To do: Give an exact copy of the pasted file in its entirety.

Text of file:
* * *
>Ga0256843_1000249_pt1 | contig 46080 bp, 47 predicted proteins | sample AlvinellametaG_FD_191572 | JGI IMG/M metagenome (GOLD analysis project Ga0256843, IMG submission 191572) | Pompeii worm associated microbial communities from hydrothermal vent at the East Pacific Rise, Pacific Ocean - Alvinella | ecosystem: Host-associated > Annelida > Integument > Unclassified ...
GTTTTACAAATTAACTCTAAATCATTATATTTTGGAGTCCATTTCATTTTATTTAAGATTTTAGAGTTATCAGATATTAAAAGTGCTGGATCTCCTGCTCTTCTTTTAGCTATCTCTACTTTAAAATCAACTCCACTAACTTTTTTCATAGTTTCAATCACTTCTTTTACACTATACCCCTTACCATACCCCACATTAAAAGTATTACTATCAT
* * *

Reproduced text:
>Ga0256843_1000249_pt1 | contig 46080 bp, 47 predicted proteins | sample AlvinellametaG_FD_191572 | JGI IMG/M metagenome (GOLD analysis project Ga0256843, IMG submission 191572) | Pompeii worm associated microbial communities from hydrothermal vent at the East Pacific Rise, Pacific Ocean - Alvinella | ecosystem: Host-associated > Annelida > Integument > Unclassified ...
GTTTTACAAATTAACTCTAAATCATTATATTTTGGAGTCCATTTCATTTTATTTAAGATTTTAGAGTTATCAGATATTAAAAGTGCTGGATCTCCTGCTCTTCTTTTAGCTATCTCTACTTTAAAATCAACTCCACTAACTTTTTTCATAGTTTCAATCACTTCTTTTACACTATACCCCTTACCATACCCCACATTAAAAGTATTACTATCAT